This is also known as residual value. You should research residual value on the Internet before you acquire the vehicle. You need to estimate based on the miles you intend to put on the vehicle what the residual value might be at the end of the lease. The more miles you put on the lease the less valuable a lease. For example: The buyout might be $20,000. However, you might drive the vehicle significantly and after 3 years you might anticipate that the vehicle will have little or no value. Under the circumstances a lease with a large buyout amount might not be economically feasible for one who puts on many miles.
The other thing you should do as compared to secure financing. You can see what the costs of the vehicle will be leasing the vehicle supposed to financing the vehicle. Usually, the more miles you put on the vehicle the last feasible leasing becomes. However, leasing a vehicle like the only way to drive an expensive car. To lease a $50,000 car might be $5-$600 a month. However, to purchase the same vehicle over a 4- or 5-year time span the payments might be $1,000. This is also another consideration in leasing the vehicle. Affordability.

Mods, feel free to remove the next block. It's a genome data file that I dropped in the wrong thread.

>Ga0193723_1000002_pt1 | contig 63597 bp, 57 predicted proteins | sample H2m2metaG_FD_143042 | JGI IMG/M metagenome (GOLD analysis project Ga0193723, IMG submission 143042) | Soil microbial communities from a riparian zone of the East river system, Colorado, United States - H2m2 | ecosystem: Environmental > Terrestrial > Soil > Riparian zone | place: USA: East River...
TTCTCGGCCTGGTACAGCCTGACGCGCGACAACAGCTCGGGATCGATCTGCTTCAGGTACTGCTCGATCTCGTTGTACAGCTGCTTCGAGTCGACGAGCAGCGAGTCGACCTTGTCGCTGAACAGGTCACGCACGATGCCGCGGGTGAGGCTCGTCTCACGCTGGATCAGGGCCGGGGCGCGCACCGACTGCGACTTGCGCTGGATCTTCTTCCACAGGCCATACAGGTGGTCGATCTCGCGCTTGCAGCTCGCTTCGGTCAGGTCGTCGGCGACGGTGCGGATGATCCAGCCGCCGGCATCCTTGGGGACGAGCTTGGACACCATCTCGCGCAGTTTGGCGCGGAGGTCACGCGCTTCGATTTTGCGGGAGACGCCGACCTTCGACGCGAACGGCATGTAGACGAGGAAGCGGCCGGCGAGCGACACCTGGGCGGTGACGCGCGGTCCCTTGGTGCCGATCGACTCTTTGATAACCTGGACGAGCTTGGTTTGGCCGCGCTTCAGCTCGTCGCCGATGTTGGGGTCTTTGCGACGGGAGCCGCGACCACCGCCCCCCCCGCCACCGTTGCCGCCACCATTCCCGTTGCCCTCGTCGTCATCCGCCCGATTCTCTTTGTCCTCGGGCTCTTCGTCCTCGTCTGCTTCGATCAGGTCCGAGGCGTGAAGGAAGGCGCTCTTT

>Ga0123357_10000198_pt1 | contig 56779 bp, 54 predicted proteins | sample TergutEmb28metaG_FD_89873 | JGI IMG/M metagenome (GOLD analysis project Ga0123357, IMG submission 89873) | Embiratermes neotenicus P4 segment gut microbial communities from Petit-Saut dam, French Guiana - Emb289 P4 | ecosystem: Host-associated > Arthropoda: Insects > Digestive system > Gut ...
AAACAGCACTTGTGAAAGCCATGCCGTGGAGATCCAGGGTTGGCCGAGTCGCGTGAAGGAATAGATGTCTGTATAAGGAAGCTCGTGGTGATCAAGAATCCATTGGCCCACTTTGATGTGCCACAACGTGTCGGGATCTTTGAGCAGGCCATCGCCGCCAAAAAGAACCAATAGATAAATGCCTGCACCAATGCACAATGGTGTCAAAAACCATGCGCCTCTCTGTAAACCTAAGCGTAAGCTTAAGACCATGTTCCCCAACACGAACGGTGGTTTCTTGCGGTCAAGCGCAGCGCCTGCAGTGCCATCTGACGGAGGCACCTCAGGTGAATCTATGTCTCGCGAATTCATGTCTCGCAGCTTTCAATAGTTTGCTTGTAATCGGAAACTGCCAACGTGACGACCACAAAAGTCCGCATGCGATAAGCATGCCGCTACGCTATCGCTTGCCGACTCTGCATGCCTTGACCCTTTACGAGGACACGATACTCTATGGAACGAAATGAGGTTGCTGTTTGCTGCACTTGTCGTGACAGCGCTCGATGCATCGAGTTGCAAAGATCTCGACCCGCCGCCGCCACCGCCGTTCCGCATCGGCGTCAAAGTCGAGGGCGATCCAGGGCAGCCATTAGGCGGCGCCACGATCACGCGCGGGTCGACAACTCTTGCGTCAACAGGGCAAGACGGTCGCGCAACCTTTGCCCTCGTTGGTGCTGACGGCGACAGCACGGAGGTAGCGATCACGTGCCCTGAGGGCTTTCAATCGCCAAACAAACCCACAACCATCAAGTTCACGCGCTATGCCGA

However, as previously stated, you need to examine the lease work out sheet which contains the manufacturer's suggested retail price, the agreed upon value of the vehicle and the residual value. All these factors are relevant consideration if you are going to lease a vehicle.
One of the common items, or areas of concern (Consumer Fraud in a Lease) is the agreed upon value the vehicle as compared to manufacturer’s suggested retail price. Compare the agreed to price of a vehicle with the manufacturer's suggested retail price. If you are purchasing the vehicle you might never agree to pay MSRP. However, you might not even realize that the lease payments are based on a very high price that might never occur in a purchase transaction.
Consumer Fraud or even confusion can occur here. Consumer Fraud Trials can long a difficult and might require a week to try to conclusion.